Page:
I ran 62 miles that December, far and away my highest mileage ever. Suddenly I was a runner.

I ran all over Northern California, and it quickly became my favorite thing. The seeds of that depression that would overwhelm me a few years later were already there — they were there in New Orleans and in New York and on those first runs in Napa. They were there in the cigarettes I smoked consistently until my first half-marathon (sub-1:30 despite the cigs!) and they were there in the one-too-many beers I drank every day. But on my runs — long, hot runs in the Mt Diablo foothills or along the old railroad right-of-way, hungover long runs and exhausting tempo runs and solo track work — I worked off all of the angst and anger and resentment I carried with me every day and I felt a little more human.

The Bay Area is beautiful, but after the initial jolt I got from moving there, I quickly sank back to my worst depths. Running allowed me to find the beauty again, both in myself and in my home.

Then it was August 2017 and I took a turn for the worse. Then it was September 2018 and I found the bottom of the well. Then with the help of medication, therapy, the sense of purpose I got from training for a marathon and the community I found among Los Angeles runners, I slowly learned to believe Patterson Hood when he screamed:

“It’s fucking great to be alive!”

The mental health benefits of running and other forms of exercise are well documented, both in the academic literature and powerful anecdotes. There are magazine articles about it and podcasts and booksso many books. Every time I feel the impulse to tell my story, I have to ask myself the question I’m asking now: why add mine to all those already told?

This is the second time I’ve told mine, and I’ve asked myself that both times. On the morning of the 2019 Los Angeles Marathon, I recorded a video telling portions of this story and explaining why that race meant so much to me. For the 24 hours that Instagram stories stay live, my anecdote was part of that documentation. I had planned to post that video for months, but still, the morning of, when anxiety was forcing me to run the marathon on an hour and a half of sleep and a sick stomach, I almost bailed. I asked myselfwhy anyone would care about what I had to say. It felt self-indulgent at best, idiotic and dumb at worst.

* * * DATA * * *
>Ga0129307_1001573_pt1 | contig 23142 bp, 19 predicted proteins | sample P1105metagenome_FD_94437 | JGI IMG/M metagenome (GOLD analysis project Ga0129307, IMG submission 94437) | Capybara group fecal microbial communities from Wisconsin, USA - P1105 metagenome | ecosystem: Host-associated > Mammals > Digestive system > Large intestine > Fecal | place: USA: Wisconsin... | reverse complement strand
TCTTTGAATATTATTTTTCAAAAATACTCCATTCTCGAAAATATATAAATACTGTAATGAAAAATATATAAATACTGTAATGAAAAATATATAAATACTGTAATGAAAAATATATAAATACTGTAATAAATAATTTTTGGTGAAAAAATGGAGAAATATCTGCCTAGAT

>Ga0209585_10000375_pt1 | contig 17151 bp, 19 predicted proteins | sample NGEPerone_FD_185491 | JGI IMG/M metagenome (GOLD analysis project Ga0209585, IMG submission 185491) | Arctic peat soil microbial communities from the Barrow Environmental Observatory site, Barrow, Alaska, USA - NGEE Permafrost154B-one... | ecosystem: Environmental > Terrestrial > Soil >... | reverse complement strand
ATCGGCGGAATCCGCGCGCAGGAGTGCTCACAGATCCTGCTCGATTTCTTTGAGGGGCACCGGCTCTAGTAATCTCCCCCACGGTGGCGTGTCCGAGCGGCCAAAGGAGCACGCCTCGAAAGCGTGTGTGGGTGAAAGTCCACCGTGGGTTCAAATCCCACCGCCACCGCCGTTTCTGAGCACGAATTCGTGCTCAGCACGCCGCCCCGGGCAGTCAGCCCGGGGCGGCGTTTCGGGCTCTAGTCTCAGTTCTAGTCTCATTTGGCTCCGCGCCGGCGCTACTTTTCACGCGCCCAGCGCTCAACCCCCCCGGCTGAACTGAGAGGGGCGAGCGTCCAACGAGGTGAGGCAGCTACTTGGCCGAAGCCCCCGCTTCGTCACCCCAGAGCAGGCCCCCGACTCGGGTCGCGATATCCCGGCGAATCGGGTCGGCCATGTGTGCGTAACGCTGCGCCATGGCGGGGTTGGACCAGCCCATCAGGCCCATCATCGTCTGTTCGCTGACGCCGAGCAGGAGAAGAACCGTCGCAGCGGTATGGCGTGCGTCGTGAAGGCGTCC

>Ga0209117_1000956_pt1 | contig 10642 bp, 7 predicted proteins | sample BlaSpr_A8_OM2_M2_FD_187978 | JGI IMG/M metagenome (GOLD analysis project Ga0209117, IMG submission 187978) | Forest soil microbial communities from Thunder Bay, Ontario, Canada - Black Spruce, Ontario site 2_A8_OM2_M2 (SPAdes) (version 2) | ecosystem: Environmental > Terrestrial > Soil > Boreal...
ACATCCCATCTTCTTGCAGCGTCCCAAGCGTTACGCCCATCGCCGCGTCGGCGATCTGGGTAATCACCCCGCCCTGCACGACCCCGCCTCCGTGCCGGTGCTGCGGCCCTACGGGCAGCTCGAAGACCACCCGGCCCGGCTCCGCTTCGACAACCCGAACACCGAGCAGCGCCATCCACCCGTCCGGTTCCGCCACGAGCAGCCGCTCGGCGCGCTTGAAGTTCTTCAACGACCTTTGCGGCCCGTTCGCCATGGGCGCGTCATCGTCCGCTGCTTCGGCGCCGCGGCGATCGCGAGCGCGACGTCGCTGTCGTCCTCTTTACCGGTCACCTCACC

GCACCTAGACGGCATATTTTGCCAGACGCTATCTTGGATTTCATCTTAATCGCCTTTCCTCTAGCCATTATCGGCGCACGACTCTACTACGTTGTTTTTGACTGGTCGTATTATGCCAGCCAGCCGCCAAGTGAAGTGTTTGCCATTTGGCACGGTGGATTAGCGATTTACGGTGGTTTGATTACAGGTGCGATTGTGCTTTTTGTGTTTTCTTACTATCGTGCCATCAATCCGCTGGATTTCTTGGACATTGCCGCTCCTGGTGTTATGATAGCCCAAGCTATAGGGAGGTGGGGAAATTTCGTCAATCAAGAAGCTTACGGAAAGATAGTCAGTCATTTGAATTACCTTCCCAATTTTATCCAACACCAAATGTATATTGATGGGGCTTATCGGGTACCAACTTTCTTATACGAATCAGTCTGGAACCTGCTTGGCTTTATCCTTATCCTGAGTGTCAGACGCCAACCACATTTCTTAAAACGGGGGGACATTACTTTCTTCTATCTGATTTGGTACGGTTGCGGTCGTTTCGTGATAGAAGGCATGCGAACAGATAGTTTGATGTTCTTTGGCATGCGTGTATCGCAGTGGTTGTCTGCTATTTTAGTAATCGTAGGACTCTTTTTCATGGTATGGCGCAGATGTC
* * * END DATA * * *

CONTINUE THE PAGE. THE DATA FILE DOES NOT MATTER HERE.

I was embarrassed to tell my story then, like I’m embarrassed to tell it now. Maybe that embarrassment is just another symptom of the stigma that this whole thing is supposed to combat. (Or this is indeed nothing more than an act of self-indulgence performed by a lonely, needy man. At my best moments, I don’t believe that’s true, but who knows.)

I decided before the marathon that I thought there was value in a person like me telling my story. Even though one in five Americans live with mental illness at any given time — and nearly half of everyone will experience it at some point in their lives — there is a stigma attached to it. Mine is not the face you think of when you hear the phrase “mental illness.” But it should be: mental illness can affect anybody.

Among athletes, especially, I believe we can, should, talk about it more openly. There are a few high profile athletes like Michael Phelps and Kelly Holmes and Terry freakin’ Bradshaw who speak openly about it, but it’s not really something we talk about as average, everyday athletes, because it’s not something we talk about as normal, workaday people.

Being open and honest about it has become so important to me, even though I’ve yet to figure out a way to measure if I’m actually having an impact. I’m heartened to see this conversation happening throughout the club I run with, and across the running community in Los Angeles. I didn’t do that — it was already happening, because we’re a loving and open people — but I’m happy to contribute something to it.

There’s another reason I wanted to tell my story the morning of the Los Angeles Marathon: Training for that race took everything I had. I ran my heart out at the track to punish myself and also to feel alive. I got angry at myself for missing morning runs and sometimes remembered to celebrate myself on the mornings I actually made it up and out. I cruised with new friends on long runs in Koreatown, Hollywood, Downtown Los Angeles, Santa Monica and elsewhere. I ran alone in Griffith Park and Echo Park and MacArthur Park. Sometimes I felt better, and sometimes I did not. Running was necessary, though, as important to me as therapy and medication.

At one of my first runs with KRC, Carol Sun, one of our track coaches, called me “New Alex” to differentiate me from the four other guys named Alex who run with the club. (We’ve acquired even more since then.) Maybe it was supposed to be a passing joke, but I ran with it literally and figuratively. The idea of being was so enticing to me, after having hit such lows. And Los Angeles is a city that has always allowed people to reinvent themselves. It just felt right. Aspirational, certainly, but still: right.

Most days, I don’t feel any better or any different than I did on those worst days a few years ago. I berate myself every day for having no purpose, no value, no reason for existing. I’m never going to be a novelist or a screenwriter or a short story writer or anything else contributing actual value to the world. I’m going to live for 70-odd years, if I’m lucky, spinning my wheels and hating everything, until I die.

After a year and half of treatment and recovery — after expensive, exhausting work with a psychiatrist and several therapists — I still feel that way more often than not. And when I do feel that way, I go for a run, or I remind myself that if I slow down, calm down, and get to sleep, I’ll be able to run the next morning. It’s the only thing I know I can do well. It’s the only way I have to feel better and to love myself.

I run, and I know: It’s fucking great to be alive.

1–800–273–8255

Writer, runner and reluctant technologist.